Opinions, Pop Culture

We owe our current culture to Black queer communities

Everything you think you know about popular culture is wrong. Nowadays people assume that the slang they use or the things they are into comes from the mainstream internet culture, but a lot of it actually derives from black queer spaces.

I am an avid watcher of the hit show RuPaul’s Drag Race (RPDR), hosted by the most visible black drag queen in the US. For 14 seasons, the show has been an outlet for queens to express their art and has acted as a stepping stone for drag culture to come into the mainstream. Visibility for queer communities, especially Black queer communities is important, but the appropriation of that culture is detrimental.

Take TikTok for example, that platform would be vastly different if not for the contributions of Black creators. Earlier last year, Black TikTok creators went on strike to call out white creators for stealing their dances and taking credit for the choreography.

The strike was about getting recognition for their contributions, but also about a wider problem of appropriation on the internet. Influencers like the Kardashians exploit the Black community for financial gain, yet never quite seem to learn their lesson when called out.

This problem of appropriation extends past blatant racism and into parts of daily life as simple as the slang we use. What is widely known as internet slang nowadays has a lot of roots in both African American Vernacular English (AAVE) and queer slang. Terms like “bag,” “period,” and “chile” are common phrases on the internet, but rarely are their histories acknowledged.

Last year there was a trend on TikTok that highlighted just how much Black drag queens have shaped and continue to shape popular culture. An audio clip from RuPaul’s Drag Race All Stars started circulating in which two Black drag queens, Monét X Change and Monique Heart, were discussing how to paint a wall.

The exchange had a joke about how Jesus said you have to paint up and down because that is the right way to do things, and this audio took off on the Christian side of TikTok. Many Christian creators used this audio to state that homosexuality is a sin, which is ironic given that the audio comes from the most prominent queer show on television.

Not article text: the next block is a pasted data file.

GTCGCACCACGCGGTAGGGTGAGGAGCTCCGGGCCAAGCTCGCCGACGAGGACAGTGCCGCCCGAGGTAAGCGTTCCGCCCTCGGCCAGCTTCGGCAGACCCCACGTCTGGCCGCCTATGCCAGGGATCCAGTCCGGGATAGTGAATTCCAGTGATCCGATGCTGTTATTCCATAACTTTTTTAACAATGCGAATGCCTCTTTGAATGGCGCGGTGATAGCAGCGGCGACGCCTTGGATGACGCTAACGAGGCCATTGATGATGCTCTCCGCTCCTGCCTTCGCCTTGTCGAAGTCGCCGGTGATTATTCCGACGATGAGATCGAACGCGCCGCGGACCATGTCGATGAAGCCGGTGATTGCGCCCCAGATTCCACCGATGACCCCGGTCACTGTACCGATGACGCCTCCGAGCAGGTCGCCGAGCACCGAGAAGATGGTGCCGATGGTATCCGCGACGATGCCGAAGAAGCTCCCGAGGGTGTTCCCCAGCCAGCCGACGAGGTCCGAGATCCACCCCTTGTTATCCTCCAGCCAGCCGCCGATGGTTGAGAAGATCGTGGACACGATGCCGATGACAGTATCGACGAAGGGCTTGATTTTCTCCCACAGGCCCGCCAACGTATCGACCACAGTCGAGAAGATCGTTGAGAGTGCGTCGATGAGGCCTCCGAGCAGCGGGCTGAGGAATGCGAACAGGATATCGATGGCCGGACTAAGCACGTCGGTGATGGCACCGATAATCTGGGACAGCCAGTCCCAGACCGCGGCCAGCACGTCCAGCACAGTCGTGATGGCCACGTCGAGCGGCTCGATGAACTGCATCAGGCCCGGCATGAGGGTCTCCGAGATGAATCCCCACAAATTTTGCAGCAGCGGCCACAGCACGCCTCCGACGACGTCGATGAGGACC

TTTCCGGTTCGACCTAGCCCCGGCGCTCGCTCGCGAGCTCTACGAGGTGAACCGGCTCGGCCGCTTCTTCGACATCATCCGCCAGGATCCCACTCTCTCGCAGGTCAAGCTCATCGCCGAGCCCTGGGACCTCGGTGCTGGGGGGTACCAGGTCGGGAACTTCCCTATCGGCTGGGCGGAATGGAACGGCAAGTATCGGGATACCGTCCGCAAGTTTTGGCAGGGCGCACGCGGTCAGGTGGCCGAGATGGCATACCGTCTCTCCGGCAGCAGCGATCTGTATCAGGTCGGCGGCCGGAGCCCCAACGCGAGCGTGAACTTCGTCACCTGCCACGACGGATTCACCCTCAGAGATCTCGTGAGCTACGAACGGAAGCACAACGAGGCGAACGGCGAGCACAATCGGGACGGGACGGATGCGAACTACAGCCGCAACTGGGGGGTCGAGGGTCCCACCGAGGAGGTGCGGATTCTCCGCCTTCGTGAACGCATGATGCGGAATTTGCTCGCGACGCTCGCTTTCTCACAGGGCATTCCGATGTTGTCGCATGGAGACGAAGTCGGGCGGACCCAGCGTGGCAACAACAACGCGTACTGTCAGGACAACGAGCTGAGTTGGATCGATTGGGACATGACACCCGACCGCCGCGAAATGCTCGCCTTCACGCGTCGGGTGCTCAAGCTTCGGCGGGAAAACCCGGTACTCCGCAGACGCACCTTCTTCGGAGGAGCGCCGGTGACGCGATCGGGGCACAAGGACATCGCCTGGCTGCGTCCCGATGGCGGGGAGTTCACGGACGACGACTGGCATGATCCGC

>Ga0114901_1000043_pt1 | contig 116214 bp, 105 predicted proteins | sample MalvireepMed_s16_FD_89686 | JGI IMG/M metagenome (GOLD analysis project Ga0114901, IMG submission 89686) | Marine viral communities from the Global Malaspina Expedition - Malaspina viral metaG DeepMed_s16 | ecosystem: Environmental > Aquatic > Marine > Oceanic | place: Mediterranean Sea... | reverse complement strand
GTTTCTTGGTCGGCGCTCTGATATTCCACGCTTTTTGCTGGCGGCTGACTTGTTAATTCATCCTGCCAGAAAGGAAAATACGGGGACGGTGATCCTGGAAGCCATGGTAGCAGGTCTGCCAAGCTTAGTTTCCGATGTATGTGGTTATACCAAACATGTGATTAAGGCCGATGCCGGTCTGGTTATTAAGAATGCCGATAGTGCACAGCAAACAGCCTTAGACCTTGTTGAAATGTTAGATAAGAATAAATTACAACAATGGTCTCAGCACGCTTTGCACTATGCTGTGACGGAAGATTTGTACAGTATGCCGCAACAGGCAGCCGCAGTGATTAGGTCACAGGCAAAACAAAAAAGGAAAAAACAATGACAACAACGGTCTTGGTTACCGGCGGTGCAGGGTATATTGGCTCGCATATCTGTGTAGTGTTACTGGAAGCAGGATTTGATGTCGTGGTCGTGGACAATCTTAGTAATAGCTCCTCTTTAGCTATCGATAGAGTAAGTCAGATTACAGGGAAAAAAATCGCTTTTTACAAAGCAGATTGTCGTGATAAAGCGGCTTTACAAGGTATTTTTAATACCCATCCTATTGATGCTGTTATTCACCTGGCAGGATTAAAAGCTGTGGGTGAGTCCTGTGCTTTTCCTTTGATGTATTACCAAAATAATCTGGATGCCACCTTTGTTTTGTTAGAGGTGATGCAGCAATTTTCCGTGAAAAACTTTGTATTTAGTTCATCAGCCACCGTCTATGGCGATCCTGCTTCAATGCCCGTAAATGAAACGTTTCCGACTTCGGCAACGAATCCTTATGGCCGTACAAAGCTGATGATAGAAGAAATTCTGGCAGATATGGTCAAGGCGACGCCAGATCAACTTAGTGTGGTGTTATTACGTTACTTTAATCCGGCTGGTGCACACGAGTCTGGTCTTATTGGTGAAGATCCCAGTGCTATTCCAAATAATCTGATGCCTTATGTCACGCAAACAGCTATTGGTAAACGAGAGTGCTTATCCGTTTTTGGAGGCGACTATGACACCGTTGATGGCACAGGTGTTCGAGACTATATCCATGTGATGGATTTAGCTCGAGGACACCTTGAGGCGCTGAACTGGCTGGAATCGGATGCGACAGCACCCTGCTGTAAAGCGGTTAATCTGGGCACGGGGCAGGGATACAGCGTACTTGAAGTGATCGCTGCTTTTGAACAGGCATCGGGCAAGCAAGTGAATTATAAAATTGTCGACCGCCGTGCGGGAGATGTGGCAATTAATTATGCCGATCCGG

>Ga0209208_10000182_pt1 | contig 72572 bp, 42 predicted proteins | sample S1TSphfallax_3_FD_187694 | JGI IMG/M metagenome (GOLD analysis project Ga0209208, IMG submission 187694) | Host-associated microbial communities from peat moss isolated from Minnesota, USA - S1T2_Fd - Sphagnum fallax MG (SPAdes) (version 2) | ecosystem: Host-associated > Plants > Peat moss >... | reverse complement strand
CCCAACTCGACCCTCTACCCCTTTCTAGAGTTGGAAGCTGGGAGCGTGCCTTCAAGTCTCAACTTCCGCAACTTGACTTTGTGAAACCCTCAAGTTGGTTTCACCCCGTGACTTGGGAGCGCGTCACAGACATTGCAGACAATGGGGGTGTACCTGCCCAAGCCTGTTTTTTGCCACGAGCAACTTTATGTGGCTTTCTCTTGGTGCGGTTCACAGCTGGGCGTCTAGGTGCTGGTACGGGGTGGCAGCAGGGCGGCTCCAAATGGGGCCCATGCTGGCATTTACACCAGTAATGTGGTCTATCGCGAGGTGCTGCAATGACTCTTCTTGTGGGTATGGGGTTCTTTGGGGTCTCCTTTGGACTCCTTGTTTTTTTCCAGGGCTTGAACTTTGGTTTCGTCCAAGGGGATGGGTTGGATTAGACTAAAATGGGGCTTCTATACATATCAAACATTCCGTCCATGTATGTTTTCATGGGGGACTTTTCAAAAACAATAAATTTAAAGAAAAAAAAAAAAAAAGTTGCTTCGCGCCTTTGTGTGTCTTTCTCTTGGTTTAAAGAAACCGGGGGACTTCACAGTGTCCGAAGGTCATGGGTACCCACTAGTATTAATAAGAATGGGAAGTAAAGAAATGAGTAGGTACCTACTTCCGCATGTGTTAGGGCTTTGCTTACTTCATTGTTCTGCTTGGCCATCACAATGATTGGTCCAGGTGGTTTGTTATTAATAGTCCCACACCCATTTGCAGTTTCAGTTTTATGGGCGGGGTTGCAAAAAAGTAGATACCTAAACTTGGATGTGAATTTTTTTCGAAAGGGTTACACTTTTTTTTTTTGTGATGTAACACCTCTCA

This is exactly the issue. People take the bits and pieces of Black queer culture that they think are funny or relevant to them without actually understanding the origin or standing with the community.

This issue was highlighted in season 2 of FX’s Pose; in the 1990s Madonna brought voguing, a style of dance originating from the Black ball scene to the masses through her song Vogue. Instead of shedding light onto the ballroom scene and uplifting a population that was struggling with the HIV crisis, the song erased the history behind the dance style and voguing just became another bit of the culture that was taken to the mainstream without credit.

A more extreme example of appropriation and erasure is the Russian RPDR knockoff that does not acknowledge the LGBTQ+ community. The show is hosted by a cisgender straight woman and there is even a disclaimer at the beginning of every episode referencing the Russian ban of information about “non-traditional sexual relations to minors,” which is thought to essentially be a ban on the LGBTQ+ community by many activists.

People are so desperate to use the creations of Black queer spaces, yet not give credit to them or even want to associate with the origins of the content.

Not all of pop culture today is appropriated, and it is totally OK to appreciate other cultures and communities. The issue is when people don’t respect the roots of these terms, audios, songs, etc. When using an “internet term” or picking TikTok audio, think critically about the origin of it and how Black drag queens have shaped our current mainstream culture.

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